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David Keene

David Keene

Editor at Large — David Keene, a trusted adviser to presidents, a longtime champion of personal liberty and one of conservatism’s most respected voices, serves as the opinion editor of The Washington Times – overseeing the newspaper’s editorial page, commentary section and online opinion strategy. An author, columnist and fixture on national television, Mr. Keene has championed conservative causes for more than five decades while offering advice to Republican presidents and countless candidates. He additionally served as chairman of the American Conservative Union and president of the National Rifle Association.

Articles by David Keene

Boot to the Face Illustration by Greg Groesch/The Washington Times

Crafting a surveillance state

The fear of a nightmare future that inspired "Animal Farm," "Brave New World" and "1984" is rapidly becoming a reality in today's China, where that nation's Communist leaders have embraced the technology of the 21st century to craft a surveillance state few but these 20th century authors could even imagine. Published December 4, 2018

Illustration on aspects of the newest 'Year of the Woman' by Linas Garsys/The Washington Times

Another 'Year of the Woman'

Shortly after his confirmation in 1991, Supreme Court Justice Clarence Thomas observed that "being black has far less to do with the color of one's skin than one's politics." This truth has become more obvious in the years since for women as well as African-Americans. Published November 27, 2018

President Donald Trump awards Sen. Orrin Hatch, R-Utah, the Medal of Freedom during a ceremony in the East Room of the White House in Washington, Friday, Nov. 16, 2018. (AP Photo/Andrew Harnik)

Medal of Freedom for Orrin Hatch

Last week, President Trump awarded Sen. Orrin Hatch, the longest-serving Senate Republican ever, the Medal of Freedom. In doing so, Mr. Trump emphasized the high personal regard in which he holds Mr. Hatch, but the medal was deserved not just because the president likes the senator, but because Orrin Hatch deserves recognition as a Senate great at the end of a distinguished career. Published November 20, 2018

A man works with his fishing rod as the sun sets on the waterfront in the Red Hook section of the borough of Brooklyn  on Thursday, March 22, 2012 in New York. (AP Photo/Peter Morgan)

Confirming Aurelia Skipwith

Last April, Aurelia Skipwith, the new deputy assistant secretary of the Interior for Fish, Wildlife and Parks arrived at a hotel for a speech. When she asked the desk clerk for directions to the ballroom, she got not only the directions she sought, but the observation that "you must be an Obama holdover." Published October 29, 2018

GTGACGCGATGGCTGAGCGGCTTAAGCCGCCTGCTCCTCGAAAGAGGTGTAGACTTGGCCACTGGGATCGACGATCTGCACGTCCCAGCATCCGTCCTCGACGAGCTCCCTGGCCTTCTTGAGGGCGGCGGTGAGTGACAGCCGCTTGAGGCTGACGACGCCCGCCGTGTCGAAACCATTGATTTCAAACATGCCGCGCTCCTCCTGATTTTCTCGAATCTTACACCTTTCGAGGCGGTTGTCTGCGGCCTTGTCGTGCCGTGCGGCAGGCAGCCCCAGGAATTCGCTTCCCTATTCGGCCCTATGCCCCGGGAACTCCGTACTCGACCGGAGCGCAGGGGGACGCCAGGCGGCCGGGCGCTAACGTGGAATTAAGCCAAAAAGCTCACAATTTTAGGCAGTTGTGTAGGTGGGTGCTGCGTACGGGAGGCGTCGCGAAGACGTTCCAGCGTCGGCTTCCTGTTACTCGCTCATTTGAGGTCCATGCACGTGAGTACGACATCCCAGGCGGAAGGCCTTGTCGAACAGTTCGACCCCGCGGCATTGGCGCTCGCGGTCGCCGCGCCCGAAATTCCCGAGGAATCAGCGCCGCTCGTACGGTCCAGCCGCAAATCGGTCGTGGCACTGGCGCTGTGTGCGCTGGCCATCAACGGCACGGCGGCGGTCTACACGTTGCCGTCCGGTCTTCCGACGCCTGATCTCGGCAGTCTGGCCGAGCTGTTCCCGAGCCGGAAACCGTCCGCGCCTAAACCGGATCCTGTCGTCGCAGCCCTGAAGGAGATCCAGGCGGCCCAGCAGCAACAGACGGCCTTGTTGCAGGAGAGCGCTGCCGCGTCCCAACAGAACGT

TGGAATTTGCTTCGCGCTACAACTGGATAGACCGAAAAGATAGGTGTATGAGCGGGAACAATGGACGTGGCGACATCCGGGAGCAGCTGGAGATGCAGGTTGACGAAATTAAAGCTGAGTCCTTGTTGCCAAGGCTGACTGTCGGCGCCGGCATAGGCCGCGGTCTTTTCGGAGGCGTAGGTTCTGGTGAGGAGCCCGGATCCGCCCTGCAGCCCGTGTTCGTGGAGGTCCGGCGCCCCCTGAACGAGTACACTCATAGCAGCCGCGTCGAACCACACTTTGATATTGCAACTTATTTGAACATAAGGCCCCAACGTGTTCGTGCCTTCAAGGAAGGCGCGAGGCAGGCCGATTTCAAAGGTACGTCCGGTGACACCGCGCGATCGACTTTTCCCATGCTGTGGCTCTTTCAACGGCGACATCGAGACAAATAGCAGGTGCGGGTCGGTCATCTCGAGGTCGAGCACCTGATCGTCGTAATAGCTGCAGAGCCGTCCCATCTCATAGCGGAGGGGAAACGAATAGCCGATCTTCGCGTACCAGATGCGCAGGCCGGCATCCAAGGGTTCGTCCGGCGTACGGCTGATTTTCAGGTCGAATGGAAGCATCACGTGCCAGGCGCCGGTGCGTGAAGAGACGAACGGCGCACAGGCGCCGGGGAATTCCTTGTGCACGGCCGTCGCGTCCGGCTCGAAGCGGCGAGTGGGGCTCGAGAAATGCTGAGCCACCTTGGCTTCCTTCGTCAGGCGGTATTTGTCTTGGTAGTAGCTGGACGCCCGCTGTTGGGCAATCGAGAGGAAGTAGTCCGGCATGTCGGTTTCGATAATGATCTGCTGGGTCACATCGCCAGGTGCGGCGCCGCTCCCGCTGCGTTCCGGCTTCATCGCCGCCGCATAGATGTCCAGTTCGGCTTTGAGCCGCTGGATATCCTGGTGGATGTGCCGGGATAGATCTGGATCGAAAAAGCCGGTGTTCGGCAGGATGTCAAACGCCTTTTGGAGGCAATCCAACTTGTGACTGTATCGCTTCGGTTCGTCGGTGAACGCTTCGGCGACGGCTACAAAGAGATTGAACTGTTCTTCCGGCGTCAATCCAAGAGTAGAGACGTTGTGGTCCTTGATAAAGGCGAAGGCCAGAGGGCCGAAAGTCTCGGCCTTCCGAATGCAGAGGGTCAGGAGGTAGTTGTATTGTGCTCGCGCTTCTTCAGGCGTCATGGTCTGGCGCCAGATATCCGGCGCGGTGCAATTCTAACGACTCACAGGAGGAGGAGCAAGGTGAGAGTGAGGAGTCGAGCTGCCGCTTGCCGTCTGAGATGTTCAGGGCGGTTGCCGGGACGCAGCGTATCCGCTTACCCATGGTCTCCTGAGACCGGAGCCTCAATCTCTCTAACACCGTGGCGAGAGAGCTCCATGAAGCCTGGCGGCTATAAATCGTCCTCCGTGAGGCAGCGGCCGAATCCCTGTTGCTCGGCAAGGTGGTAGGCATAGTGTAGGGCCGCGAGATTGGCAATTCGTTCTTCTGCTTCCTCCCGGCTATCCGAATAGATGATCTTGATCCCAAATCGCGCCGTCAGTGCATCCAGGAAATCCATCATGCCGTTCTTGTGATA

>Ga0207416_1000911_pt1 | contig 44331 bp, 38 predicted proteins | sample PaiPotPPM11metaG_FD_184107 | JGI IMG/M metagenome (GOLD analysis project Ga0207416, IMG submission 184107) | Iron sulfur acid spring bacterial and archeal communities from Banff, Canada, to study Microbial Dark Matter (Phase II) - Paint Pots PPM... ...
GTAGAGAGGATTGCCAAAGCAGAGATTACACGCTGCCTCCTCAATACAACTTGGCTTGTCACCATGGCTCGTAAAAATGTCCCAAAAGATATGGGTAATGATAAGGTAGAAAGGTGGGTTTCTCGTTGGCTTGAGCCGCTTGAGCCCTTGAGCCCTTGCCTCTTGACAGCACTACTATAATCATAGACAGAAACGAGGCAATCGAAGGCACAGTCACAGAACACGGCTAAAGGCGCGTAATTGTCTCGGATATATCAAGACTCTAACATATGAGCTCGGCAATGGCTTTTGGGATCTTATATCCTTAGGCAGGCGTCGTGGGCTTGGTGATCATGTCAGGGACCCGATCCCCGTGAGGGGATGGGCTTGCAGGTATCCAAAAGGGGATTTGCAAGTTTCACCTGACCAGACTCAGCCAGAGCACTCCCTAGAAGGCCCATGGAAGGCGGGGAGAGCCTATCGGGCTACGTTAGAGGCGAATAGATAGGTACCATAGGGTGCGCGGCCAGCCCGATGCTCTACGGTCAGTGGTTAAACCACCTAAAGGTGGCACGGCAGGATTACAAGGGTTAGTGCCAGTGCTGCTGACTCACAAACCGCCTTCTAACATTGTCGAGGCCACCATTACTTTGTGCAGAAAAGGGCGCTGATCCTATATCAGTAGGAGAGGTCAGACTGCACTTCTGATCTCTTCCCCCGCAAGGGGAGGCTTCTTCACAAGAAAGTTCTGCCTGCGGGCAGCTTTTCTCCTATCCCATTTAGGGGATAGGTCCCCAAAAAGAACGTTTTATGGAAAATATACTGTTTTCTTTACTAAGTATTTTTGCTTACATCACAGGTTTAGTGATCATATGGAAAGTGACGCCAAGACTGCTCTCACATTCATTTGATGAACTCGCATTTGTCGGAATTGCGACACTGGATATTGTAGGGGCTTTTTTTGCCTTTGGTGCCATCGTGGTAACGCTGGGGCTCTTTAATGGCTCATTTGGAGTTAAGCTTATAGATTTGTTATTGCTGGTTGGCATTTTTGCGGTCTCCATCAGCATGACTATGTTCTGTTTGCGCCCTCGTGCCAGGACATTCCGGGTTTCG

Kermit Gosnell Illustration by Greg Groesch/The Washington Times

Gosnell the murderer revisited

When Philadelphia police obtained a search warrant and raided Dr. Kermit Gosnell's clinic eight years ago, they were seeking evidence of illegal prescriptions for opioids and other addictive drugs. Gosnell would later be sentenced to 30 years in prison for running an illegal prescription mill, but they found much more. Published October 22, 2018

Two-Faced Jon Tester Illustration by Greg Groesch/The Washington Times

Speaking from both sides of the mouth

Spending a little time in a state like Montana is enough to convince anyone that Washington is not the center of the universe. President Trump carried the state in 2016 by some 20 points and has been back here twice in the last month in an effort to help Republican State Auditor Matt Rosendale beat back Democratic Sen. Jon Tester's bid for a third term. Published September 23, 2018

Illustration on political witchhunts by Linas Garsys/The Washington Times

Adrift in the age of #MeToo

The other day as my old friend Adam Walinsky and I were lamenting the craziness of the current political atmosphere, he asked me what earlier period I believe was as bad as the one we are living through today. Adam, a former speechwriter and aide to Sen. Robert F. Kennedy, once ran as the Democratic candidate for attorney general in New York and is a close student of history. I asked in return if he was thinking of the McCarthy era, Published September 18, 2018

Illustration on Democrat political aspirations in the 2018 mid-terms by Alexander Hunter/The Washington Times

Weaving a 'blue wave' from impeachment fantasies

Democrats are convinced that the "blue wave" they've been counting on to set the stage for President Donald Trump's impeachment in a House of Representatives they control is out there and building. They continue to enjoy a four to six point "generic" advantage in the polls, and there is evidence that their voters are more anxious to turn out and vote than their Republican counterparts — two indicators that combine with the media's continuing effort to demonize Mr. Trump to give them more than a fighting chance to take the House. Published September 11, 2018

Journalism Problem Illustration by Greg Groesch/The Washington Times

Journalism and the bias problem